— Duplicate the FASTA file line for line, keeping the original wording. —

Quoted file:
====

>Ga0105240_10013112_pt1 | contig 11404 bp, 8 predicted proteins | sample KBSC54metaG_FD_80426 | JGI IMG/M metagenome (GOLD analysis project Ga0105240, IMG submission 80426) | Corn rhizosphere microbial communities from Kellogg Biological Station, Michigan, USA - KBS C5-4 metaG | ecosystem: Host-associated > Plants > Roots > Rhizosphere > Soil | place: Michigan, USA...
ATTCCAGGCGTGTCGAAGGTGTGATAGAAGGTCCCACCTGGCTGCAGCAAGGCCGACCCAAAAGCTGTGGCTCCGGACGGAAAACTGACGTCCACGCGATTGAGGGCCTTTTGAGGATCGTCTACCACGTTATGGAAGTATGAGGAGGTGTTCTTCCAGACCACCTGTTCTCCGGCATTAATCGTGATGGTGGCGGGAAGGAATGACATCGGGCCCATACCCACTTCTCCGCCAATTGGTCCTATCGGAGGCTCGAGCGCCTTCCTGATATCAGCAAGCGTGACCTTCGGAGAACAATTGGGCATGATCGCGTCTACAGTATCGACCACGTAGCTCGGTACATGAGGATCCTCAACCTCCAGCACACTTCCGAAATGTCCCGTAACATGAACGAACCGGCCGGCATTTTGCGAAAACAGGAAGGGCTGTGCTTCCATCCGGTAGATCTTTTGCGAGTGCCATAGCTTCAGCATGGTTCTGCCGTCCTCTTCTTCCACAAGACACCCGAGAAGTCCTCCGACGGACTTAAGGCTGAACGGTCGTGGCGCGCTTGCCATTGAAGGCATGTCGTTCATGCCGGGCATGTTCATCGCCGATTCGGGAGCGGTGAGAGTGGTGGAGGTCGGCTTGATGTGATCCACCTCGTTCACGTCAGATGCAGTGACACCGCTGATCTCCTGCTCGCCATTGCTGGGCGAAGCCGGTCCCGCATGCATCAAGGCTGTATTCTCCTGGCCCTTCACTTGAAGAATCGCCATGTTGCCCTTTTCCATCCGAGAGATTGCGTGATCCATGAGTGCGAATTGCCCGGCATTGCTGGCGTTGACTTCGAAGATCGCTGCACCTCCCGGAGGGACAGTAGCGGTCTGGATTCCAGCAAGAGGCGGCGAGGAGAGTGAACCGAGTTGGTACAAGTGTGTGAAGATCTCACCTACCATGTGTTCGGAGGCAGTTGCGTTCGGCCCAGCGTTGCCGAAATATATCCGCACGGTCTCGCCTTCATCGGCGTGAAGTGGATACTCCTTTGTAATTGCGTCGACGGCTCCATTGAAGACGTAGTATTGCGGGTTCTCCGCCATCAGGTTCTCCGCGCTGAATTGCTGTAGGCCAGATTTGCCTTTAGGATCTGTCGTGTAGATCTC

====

>Ga0105240_10013112_pt1 | contig 11404 bp, 8 predicted proteins | sample KBSC54metaG_FD_80426 | JGI IMG/M metagenome (GOLD analysis project Ga0105240, IMG submission 80426) | Corn rhizosphere microbial communities from Kellogg Biological Station, Michigan, USA - KBS C5-4 metaG | ecosystem: Host-associated > Plants > Roots > Rhizosphere > Soil | place: Michigan, USA...
ATTCCAGGCGTGTCGAAGGTGTGATAGAAGGTCCCACCTGGCTGCAGCAAGGCCGACCCAAAAGCTGTGGCTCCGGACGGAAAACTGACGTCCACGCGATTGAGGGCCTTTTGAGGATCGTCTACCACGTTATGGAAGTATGAGGAGGTGTTCTTCCAGACCACCTGTTCTCCGGCATTAATCGTGATGGTGGCGGGAAGGAATGACATCGGGCCCATACCCACTTCTCCGCCAATTGGTCCTATCGGAGGCTCGAGCGCCTTCCTGATATCAGCAAGCGTGACCTTCGGAGAACAATTGGGCATGATCGCGTCTACAGTATCGACCACGTAGCTCGGTACATGAGGATCCTCAACCTCCAGCACACTTCCGAAATGTCCCGTAACATGAACGAACCGGCCGGCATTTTGCGAAAACAGGAAGGGCTGTGCTTCCATCCGGTAGATCTTTTGCGAGTGCCATAGCTTCAGCATGGTTCTGCCGTCCTCTTCTTCCACAAGACACCCGAGAAGTCCTCCGACGGACTTAAGGCTGAACGGTCGTGGCGCGCTTGCCATTGAAGGCATGTCGTTCATGCCGGGCATGTTCATCGCCGATTCGGGAGCGGTGAGAGTGGTGGAGGTCGGCTTGATGTGATCCACCTCGTTCACGTCAGATGCAGTGACACCGCTGATCTCCTGCTCGCCATTGCTGGGCGAAGCCGGTCCCGCATGCATCAAGGCTGTATTCTCCTGGCCCTTCACTTGAAGAATCGCCATGTTGCCCTTTTCCATCCGAGAGATTGCGTGATCCATGAGTGCGAATTGCCCGGCATTGCTGGCGTTGACTTCGAAGATCGCTGCACCTCCCGGAGGGACAGTAGCGGTCTGGATTCCAGCAAGAGGCGGCGAGGAGAGTGAACCGAGTTGGTACAAGTGTGTGAAGATCTCACCTACCATGTGTTCGGAGGCAGTTGCGTTCGGCCCAGCGTTGCCGAAATATATCCGCACGGTCTCGCCTTCATCGGCGTGAAGTGGATACTCCTTTGTAATTGCGTCGACGGCTCCATTGAAGACGTAGTATTGCGGGTTCTCCGCCATCAGGTTCTCCGCGCTGAATTGCTGTAGGCCAGATTTGCCTTTAGGATCTGTCGTGTAGATCTC